"When I got to Regent, I realized that we could do a whole lot more for many more people," said Davenport. "God really provided the venue to multiply the work."

Students turned into harvesters, quite literally, with the Society of St. Andrew. Tim Pettman, a 2L and graduate assistant for Career & Alumni Services, spent the morning gleaning in a cornfield in Pungo, a rural community in Virginia Beach, Va. Pettman explained how the time he spent gathering food that would be on consumers' tables that same evening was a fulfilling way to begin the school year.

"It was a great opportunity to bond with my fellow classmates outside of the classroom, and it's a way to see the caring side of people," said Pettman."It felt good to get our hands dirty and really help."

Elizabeth Oklevitch, 3L, also spent the morning gleaning corn. Like Pettman, she explained that her favorite part of the day was learning about the ministry unfolding at St. Andrews.

"We do it because life's not just about law school," said Oklevitch. "And that can be really difficult to remember when you're busy with classes."

Matthew Dunckley, 1L, spent the morning of service with Habitat for Humanity. Dunckley noted that reaching out to the community not only allowed him to connect with his fellow classmates; it helped him connect with his beliefs.

"We weren't just there to organize old doors or arrange donated shutters, we were there to be Jesus to the people we were serving; to demonstrate Christ's leadership through servanthood," said Dunckley. "As a lawyer, it's vital to recognize each person's intrinsic value, instead of simply seeing a paying customer."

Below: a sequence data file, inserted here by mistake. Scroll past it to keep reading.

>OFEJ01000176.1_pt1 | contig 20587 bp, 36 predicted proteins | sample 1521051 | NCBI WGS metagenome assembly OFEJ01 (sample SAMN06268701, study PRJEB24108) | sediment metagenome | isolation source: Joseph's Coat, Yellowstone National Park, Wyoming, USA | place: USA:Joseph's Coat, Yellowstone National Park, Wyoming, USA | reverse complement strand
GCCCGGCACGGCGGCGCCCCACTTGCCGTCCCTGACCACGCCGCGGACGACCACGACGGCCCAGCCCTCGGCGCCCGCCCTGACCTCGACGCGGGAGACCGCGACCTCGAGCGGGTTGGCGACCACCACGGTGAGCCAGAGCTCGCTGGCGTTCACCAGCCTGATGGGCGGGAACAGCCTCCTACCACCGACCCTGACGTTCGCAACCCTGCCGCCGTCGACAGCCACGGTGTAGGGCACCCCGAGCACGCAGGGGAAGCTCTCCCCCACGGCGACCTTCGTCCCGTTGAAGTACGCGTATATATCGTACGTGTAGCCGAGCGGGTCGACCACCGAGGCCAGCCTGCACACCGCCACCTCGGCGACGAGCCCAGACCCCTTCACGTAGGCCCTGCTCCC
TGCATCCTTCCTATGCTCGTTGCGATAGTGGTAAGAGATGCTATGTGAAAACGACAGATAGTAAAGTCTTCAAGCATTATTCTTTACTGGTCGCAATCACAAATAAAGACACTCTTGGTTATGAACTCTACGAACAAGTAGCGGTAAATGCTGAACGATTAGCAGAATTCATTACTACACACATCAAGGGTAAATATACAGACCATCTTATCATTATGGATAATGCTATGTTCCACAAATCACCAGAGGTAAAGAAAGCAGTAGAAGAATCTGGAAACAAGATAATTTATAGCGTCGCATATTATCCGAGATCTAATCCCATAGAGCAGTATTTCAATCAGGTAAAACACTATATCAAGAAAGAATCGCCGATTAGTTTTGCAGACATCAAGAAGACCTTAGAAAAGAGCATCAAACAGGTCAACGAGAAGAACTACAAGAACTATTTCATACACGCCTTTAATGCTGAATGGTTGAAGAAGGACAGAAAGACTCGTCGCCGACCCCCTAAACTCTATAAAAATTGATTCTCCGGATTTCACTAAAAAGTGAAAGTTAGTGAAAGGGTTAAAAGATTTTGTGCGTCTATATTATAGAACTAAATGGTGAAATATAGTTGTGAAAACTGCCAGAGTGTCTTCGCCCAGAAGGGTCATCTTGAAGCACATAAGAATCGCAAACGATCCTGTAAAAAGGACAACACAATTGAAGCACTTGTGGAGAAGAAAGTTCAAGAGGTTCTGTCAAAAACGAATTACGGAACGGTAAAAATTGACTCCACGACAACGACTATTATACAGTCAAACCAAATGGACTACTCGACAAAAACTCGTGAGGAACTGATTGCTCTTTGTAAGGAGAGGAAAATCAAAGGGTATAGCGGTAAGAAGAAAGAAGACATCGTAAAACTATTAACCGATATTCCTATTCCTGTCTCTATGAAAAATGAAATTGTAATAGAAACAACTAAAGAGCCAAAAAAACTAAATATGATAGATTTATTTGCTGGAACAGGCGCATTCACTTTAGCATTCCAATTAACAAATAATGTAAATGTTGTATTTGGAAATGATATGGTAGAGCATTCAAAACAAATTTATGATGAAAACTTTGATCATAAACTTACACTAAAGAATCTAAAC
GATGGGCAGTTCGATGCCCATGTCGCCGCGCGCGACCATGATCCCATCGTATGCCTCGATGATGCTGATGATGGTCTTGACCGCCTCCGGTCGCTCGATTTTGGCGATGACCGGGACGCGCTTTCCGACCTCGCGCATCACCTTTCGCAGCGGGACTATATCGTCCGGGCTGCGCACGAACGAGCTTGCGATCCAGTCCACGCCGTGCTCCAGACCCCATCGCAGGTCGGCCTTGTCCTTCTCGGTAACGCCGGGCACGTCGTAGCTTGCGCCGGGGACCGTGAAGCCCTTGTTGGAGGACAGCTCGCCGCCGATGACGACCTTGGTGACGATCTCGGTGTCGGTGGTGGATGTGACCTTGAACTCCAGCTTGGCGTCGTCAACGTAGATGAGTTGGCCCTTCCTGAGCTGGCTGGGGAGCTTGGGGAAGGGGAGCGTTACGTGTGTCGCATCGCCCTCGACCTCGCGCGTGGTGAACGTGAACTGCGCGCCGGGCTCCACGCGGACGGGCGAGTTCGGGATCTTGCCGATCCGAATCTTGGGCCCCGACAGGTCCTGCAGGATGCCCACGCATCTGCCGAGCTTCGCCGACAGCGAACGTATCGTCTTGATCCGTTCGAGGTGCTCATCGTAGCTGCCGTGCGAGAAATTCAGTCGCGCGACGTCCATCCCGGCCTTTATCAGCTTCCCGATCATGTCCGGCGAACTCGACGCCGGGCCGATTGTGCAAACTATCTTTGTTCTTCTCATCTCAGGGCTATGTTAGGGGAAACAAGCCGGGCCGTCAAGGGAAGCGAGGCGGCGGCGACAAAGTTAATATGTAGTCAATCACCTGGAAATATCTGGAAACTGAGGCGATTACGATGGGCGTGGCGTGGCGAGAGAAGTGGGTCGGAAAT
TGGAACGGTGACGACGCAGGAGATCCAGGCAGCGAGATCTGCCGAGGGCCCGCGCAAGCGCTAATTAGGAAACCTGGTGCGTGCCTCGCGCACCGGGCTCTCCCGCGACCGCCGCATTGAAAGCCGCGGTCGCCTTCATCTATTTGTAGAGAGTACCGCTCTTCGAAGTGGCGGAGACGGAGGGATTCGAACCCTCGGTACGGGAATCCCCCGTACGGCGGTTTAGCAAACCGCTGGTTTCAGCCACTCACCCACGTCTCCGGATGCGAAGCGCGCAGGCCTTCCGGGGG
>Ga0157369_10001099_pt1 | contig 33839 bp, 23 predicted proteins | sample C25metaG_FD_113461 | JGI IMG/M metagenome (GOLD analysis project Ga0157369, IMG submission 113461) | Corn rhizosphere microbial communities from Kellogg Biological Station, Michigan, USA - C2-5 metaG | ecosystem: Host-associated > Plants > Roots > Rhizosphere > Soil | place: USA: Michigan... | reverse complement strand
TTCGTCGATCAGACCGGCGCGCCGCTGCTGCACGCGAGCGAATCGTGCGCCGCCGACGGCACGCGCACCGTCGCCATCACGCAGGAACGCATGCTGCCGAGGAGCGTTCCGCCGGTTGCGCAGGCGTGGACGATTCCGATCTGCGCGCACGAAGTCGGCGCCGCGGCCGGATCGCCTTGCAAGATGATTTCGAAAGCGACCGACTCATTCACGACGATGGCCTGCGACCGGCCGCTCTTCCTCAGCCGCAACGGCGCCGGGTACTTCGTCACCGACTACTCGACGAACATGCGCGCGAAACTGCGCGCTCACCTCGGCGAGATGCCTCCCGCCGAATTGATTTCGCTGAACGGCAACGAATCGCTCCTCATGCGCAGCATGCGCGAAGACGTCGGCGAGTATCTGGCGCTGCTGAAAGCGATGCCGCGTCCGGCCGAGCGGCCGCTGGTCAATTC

By Brett Wilson

Center for Global Justice Intern Heather Pate Partners with Kyampisi Child Care Ministries

This summer, Center for Global Justice Intern Heather Pate is in Uganda, studying at Uganda Christian University and serving Kyampisi Child Care Ministries (KCM), whose mission is to end child sacrifice in the country. At Uganda Christian University, she partnered with her colleague Faith, who will soon graduate from the university with her law degree.

Currently, Heather is preparing for a symposium on child sacrifice that will be held next year and has gained a lot of experience through her field work. Recently, she learned that a case she worked on for a boy who was a victim of child sacrifice was dismissed. She and her colleagues are working to find out why and are seeking justice for him and his family.

Heather says that one of the most impactful aspects of her experience in Uganda is that she knows the families and children who are victims of child sacrifice personally. “The people that I am helping are hurting so much, and standing beside them, I feel a minute piece of their hurt,” she writes in the Center for Global Justice Blog.

Read more about Heather’s experiences at the KCM.

Law Alumni Nicole Belote Enters Private Practice

Alumna Nicole Belote '04 has entered private practice after eight years with the City of Suffolk (Va.) Commonwealth's Attorney office, according to this article in the Suffolk News-Herald.

Law Alumnus Andrew Richmond Promoted to Shareholder

Alumnus Andrew Richmond '07 of Poole Mahoney PC has been promoted to shareholder with the law firm, according to this report in the Monday, Aug. 5, edition of Inside Business

Global Justice 2013 Interns Serving Around the World

This year, the Center for Global Justice’s 20 interns serve 19 organizations around the world. The organizations they support are as nearby as the Naval Criminal Investigative Service in Norfolk, Va., and as far away as the Women’s Hope Center in Seoul, South Korea. Their causes range from human trafficking to religious freedom. Regardless where the 2013 Center for Global Justice Interns serve, their work is united by a common goal: to defend those who cannot defend themselves.